This is a bit of an odd point to say but the digital events would give us something to watch and do. One of the oddest parts of the coronavirus global pandemic is the fact that people are best off staying at home, not doing anything at all.

When you are home for a very long time, there is only so much that you can do to keep yourself entertained, especially if you aren’t working remotely. There are only so many games to play, shows to browse on Netflix, people to bother on social media, and news to drive us insane with.

As such, having a special event to look forward to soon helps to give us a goal to look forward to. This potentially goes for not just us, the fans and viewers, but the staff who are hosting the event, and the players who are competing in it.

In fact, it even makes sure that people have jobs to do and competitions to compete in rather than nothing at all. Players will have reason to practice more as there is a goal to work towards and so on. It will give everyone involved something to watch and do in these crazy and troubling times.

With more and more events being canceled or delayed like the Olympics and cases growing by the day, it can be disheartening, depressing, and anxiety-inducing. Having competitions to look forward to can provide a brief bit of respite in this unfortunate situation.

Cons of Digital Esports Events: Hard to Control

With all of that said, though, there are some negatives to this whole situation that players and companies should keep in mind. Not everything about digital competitions is all well and dandy, hence, why not every company is opting for them and is choosing to cancel or delay instead.

One particular problem with the online-only events, and by far the most concerning, is the lack of control involved with them. Given that everyone would be competing remotely from their home or a studio, publishers and event organizers would have less say in what happens there.

These are uncontrolled environments where just about anything can happen. Players could attempt to cheat (though I certainly hope this wouldn’t happen), rules could be disregarded, and general issues could arise from the fact that it isn’t the ideal space that a company would want an event in.

These are issues as the IP holder and event organizers certainly deserve the right to control the events as they see fit. Then there is the problem of the fact that people aren’t on hand to handle situations like rule-breaking, ties, and the like. This could lead to delays in verdicts, which can be frustrating.

Streaming Errors Could Be More Rampant

Then there is the problem of not just the players and matches going the way that they are supposed to, but the errors and bugs that could turn up during the online events. Since nothing is directly controlled, it is harder to deal with stuff like internet connections, lag, and general performance issues.

You have players who are potentially around the country and world, trying to connect and compete with one another. These are problems that players deal with every day with lag causing a missed shot and the like, with potentially wildly different pings involved.

Then, even if the performance of the games turn out well and connections are fine enough for the competition, there is the issue of the streaming itself. It could have its issues pop up in terms of lag, voice or sound not syncing up correctly, and disconnects. These are problems worth keeping in mind.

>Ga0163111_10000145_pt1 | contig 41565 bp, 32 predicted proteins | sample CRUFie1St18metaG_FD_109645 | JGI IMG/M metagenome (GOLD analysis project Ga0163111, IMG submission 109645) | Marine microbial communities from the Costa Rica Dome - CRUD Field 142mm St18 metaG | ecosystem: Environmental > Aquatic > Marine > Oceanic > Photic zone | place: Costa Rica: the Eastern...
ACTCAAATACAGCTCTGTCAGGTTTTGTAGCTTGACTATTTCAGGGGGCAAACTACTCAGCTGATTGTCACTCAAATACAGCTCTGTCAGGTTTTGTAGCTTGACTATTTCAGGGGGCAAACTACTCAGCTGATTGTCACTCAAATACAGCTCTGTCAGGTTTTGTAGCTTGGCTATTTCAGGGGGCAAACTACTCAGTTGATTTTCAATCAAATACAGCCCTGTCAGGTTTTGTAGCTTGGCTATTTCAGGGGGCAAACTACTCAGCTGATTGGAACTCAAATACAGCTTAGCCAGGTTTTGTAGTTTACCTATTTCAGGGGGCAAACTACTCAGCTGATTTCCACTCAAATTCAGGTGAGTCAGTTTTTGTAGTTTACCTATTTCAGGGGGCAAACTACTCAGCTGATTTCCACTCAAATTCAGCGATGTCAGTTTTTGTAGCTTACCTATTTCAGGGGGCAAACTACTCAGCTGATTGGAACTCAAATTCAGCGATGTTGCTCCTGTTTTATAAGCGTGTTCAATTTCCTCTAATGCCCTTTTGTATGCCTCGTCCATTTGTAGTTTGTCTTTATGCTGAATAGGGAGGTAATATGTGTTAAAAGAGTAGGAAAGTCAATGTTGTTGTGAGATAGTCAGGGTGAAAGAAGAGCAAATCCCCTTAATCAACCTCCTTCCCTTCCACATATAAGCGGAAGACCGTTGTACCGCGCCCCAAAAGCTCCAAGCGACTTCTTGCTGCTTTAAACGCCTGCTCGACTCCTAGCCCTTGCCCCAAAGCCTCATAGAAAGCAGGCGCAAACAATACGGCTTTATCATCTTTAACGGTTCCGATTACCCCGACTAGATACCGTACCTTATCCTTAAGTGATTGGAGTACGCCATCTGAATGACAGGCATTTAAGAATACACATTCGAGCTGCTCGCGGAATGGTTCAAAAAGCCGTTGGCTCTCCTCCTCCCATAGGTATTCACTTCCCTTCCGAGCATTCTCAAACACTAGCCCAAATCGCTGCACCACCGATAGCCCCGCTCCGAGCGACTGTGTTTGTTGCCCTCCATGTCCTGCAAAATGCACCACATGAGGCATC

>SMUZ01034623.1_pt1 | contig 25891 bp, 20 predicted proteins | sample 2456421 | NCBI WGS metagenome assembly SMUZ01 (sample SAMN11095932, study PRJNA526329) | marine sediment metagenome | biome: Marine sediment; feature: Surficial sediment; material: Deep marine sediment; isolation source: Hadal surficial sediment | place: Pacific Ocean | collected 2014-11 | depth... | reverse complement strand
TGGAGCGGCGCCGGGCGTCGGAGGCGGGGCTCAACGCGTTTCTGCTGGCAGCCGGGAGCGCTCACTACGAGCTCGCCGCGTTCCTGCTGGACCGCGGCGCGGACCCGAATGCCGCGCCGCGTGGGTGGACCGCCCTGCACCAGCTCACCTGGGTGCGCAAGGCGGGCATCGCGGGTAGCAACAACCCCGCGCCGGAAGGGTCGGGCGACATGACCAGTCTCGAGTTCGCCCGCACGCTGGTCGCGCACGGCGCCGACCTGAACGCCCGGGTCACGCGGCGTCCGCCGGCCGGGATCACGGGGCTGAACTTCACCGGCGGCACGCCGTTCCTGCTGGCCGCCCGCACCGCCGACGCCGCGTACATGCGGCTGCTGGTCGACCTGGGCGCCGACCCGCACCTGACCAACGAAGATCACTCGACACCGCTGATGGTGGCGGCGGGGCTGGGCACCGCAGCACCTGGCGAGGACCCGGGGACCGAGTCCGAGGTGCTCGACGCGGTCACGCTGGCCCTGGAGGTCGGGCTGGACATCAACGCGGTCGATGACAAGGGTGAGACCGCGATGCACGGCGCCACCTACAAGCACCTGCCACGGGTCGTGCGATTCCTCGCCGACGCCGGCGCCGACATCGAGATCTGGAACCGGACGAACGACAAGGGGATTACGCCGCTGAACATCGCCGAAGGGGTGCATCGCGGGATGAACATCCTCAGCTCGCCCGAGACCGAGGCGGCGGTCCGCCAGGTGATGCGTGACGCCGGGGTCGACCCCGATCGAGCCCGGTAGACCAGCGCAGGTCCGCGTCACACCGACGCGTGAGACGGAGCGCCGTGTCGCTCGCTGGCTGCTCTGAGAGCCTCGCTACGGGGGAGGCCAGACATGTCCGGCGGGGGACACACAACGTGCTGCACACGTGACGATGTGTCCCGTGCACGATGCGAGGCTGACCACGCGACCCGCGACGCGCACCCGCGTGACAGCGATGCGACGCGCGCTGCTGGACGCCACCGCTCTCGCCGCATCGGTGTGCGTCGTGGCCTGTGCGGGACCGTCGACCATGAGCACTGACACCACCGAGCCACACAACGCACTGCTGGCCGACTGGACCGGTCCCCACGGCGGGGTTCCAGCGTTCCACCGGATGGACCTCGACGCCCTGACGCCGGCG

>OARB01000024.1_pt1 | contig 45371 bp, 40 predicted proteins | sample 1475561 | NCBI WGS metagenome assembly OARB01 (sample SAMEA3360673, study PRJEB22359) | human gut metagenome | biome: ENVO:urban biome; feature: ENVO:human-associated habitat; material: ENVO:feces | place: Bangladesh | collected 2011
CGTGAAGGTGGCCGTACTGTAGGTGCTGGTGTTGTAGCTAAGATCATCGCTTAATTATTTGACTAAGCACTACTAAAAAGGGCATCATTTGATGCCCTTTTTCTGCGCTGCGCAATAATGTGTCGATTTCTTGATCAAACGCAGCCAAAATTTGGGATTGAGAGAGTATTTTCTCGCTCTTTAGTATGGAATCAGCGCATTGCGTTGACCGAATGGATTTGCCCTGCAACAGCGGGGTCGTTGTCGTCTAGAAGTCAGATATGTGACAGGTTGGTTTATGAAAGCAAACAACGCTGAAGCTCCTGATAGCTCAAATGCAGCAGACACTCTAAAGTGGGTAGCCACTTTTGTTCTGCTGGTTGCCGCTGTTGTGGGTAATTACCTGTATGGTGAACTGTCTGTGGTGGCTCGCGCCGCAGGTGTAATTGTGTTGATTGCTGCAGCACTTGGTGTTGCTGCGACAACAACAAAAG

Lacks the Production Value and Locations

Lastly, there is the issue of production value and the locations of the players themselves. There is a reason that companies and organizers wanted to have a live event. After all, there is no comparison to seeing that huge stage, beautiful lights, and the players coming out to fight as one.

The spectacle of it all is the reason that esports exist and physical sports, too. There is just no comparison to the stadium experience, both live in person and event at home watching it online. As such, the digital events would lack that sort of flair and production value that comes from a live one.

This is unfortunate and then there are the league-specific issues like home games and the like. For instance, the Call of Duty League is all about franchised, city-based teams. When Atlanta FaZe hosts seven other teams in the league for a weekend, it means something as they all converge there.

So, what does this mean for online events? This requires a whole change of plans for league tournaments like this as it fundamentally changes how those home games will work since they can’t happen at all.

Verdict: I Still Think Digital Esports Events Are Better for Now

But even with all of the issues involved, I still think that it is worth hosting the online events in place of delaying or outright canceling the live ones that were supposed to happen originally. Most of these problems can be worked through, avoided, or simply can’t be helped.

As such, I think it is better to just go through with the online-only, remote events rather than have nothing at all. Sure, problems will happen as that is inevitable, but those same problems (or different ones) could even happen with a live event, too.

And most importantly, in this day, we need every happy moment that we can get. The joy of watching an underdog team rise to the top, seeing your favorite team or player in action, and cheering for someone who has worked their whole life towards this is just incomparable.

These are moments that I believe we are in desperate need of more than ever right now and it would be unfortunate to not see them happen. That’s why I think that esports shouldn’t give up entirely during this pandemic, but strive to adapt to the situation and help everyone in the process.